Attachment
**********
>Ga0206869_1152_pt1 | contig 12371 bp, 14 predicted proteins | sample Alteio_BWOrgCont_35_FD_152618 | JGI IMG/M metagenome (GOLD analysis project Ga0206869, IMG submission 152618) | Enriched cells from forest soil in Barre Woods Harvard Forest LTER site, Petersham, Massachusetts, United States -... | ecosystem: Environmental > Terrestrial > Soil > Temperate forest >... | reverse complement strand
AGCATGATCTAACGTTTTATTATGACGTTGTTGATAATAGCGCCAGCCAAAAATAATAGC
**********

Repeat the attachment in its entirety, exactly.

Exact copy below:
>Ga0206869_1152_pt1 | contig 12371 bp, 14 predicted proteins | sample Alteio_BWOrgCont_35_FD_152618 | JGI IMG/M metagenome (GOLD analysis project Ga0206869, IMG submission 152618) | Enriched cells from forest soil in Barre Woods Harvard Forest LTER site, Petersham, Massachusetts, United States -... | ecosystem: Environmental > Terrestrial > Soil > Temperate forest >... | reverse complement strand
AGCATGATCTAACGTTTTATTATGACGTTGTTGATAATAGCGCCAGCCAAAAATAATAGC